Collins said she doesn’t expect every knitter or designer of color to take part in the discussion.
“Everyone has to act at their own comfort level, because it is emotional labor to engage in conversations and educate people about diversity and being inclusive and not even about overt racism, this is just about things that most people don’t notice or think about,” she said. “I would encourage everyone to own or embrace their identity, but whether or not you want to make your voice heard, that’s your business.”
and felt called to do something in the wake of Gray’s death. So they created a color and donated all of the money collected from the sale of those skeins.
“We were able to raise $10,000. It was the first time we did it and it far exceeded my expectation,” Collins said. “We donated it to a Baltimore charity foundation. I felt like it was something that no matter your politics, you could get behind rebuilding a city. … I was very careful to pick a fund that would be palatable to everyone. I didn’t donate the money to Black Lives Matter … and then eventually as time went on, our voice got a little louder. I started letting more of my own politics show through and it’s just part of who I am and it’s part of the ethos of this company.”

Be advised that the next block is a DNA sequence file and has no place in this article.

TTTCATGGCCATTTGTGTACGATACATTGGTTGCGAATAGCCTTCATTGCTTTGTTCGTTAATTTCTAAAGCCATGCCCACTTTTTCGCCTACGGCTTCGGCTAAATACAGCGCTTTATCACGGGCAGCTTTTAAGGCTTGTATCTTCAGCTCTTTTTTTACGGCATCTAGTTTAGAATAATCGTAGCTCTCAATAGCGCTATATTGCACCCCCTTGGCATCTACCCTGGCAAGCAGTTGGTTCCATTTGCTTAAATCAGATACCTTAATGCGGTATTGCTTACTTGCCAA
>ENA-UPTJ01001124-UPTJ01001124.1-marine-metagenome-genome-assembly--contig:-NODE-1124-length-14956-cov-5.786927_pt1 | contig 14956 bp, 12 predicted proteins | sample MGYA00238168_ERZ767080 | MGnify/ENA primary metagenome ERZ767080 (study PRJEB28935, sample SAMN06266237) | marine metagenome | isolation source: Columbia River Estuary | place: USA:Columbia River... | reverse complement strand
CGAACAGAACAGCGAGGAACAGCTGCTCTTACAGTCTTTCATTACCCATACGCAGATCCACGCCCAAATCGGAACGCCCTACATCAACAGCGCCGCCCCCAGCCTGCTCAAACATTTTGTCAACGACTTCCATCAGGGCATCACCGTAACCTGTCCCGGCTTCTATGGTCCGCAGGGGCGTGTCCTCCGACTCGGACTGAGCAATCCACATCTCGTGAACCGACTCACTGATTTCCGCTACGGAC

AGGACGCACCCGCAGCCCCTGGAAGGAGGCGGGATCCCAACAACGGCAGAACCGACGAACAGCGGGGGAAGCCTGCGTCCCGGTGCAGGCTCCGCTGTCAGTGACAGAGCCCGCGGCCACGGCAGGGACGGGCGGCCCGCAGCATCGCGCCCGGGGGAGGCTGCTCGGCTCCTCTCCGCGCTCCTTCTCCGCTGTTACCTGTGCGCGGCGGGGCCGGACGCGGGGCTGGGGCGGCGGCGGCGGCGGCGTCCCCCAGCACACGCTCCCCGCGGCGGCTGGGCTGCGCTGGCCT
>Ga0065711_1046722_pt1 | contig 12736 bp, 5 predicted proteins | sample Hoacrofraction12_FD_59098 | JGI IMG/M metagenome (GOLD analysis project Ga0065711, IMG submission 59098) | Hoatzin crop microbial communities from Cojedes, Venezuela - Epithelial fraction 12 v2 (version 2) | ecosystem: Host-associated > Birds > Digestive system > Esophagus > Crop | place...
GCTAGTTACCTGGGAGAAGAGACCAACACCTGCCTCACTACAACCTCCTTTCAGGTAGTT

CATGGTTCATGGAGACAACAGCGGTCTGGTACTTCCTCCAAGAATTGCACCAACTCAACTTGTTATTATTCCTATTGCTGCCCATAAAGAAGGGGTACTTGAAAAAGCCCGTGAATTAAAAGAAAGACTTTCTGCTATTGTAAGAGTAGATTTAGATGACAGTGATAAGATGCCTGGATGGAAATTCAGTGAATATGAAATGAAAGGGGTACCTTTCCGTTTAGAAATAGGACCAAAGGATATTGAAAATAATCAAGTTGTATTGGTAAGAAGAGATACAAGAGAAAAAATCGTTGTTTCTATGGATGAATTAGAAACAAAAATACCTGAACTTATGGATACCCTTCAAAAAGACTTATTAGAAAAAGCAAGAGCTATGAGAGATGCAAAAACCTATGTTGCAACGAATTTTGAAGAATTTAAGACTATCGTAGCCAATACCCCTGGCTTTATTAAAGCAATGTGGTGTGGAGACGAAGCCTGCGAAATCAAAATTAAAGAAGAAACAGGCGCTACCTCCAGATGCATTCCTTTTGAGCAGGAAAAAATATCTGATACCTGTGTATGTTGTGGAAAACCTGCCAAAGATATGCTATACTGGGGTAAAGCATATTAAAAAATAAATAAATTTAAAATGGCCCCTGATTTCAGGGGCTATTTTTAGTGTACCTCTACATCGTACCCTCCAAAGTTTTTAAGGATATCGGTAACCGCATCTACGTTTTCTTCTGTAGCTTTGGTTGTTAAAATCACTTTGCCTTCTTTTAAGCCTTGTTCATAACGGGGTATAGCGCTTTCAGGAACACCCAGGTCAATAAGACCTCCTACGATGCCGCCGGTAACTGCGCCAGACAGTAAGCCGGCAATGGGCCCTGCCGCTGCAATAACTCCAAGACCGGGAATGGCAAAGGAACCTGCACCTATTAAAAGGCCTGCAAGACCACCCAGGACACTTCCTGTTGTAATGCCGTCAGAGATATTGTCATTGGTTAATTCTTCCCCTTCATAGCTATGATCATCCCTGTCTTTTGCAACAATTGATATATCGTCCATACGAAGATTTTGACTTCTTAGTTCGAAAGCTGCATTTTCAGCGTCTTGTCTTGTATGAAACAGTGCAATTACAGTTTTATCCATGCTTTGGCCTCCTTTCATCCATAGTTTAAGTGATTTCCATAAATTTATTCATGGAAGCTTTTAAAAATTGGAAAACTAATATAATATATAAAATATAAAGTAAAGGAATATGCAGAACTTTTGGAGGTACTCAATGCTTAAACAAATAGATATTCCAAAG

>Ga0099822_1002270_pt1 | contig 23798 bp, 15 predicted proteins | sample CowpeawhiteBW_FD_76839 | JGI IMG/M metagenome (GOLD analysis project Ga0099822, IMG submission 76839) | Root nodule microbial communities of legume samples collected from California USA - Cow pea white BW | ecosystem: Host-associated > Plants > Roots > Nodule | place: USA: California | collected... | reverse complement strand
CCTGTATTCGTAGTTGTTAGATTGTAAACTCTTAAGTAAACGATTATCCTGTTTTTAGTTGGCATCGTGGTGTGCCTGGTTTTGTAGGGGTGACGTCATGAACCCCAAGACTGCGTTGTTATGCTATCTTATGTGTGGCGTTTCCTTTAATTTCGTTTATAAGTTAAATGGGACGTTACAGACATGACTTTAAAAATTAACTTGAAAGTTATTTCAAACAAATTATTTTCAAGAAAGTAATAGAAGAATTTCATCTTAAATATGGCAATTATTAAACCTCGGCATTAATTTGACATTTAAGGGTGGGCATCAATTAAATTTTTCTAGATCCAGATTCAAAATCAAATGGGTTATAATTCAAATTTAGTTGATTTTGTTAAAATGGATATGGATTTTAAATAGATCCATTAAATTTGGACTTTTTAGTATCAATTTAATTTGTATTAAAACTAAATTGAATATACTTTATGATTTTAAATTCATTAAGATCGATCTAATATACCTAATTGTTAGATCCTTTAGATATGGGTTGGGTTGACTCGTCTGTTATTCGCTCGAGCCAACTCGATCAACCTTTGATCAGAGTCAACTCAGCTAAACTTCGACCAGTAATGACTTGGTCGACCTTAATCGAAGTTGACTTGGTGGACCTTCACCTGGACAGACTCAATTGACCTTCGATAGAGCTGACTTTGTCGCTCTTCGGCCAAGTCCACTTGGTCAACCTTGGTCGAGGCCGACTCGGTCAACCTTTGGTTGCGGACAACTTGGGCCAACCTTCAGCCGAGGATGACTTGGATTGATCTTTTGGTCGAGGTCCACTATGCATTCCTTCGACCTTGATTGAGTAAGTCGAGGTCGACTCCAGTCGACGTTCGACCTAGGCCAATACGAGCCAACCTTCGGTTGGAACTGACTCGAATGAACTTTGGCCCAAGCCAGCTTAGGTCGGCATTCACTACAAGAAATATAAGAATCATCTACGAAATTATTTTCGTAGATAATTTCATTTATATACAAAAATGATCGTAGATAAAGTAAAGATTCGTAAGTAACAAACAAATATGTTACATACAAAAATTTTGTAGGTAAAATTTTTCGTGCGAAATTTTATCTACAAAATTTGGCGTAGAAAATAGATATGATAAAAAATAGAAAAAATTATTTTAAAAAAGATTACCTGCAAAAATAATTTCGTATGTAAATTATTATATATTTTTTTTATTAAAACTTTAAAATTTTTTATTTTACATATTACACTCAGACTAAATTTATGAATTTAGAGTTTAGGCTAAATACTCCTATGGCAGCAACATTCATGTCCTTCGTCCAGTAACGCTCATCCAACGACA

They’ve donated to causes of all sizes, but it’s the smaller or local ones where she feels the most good has been done.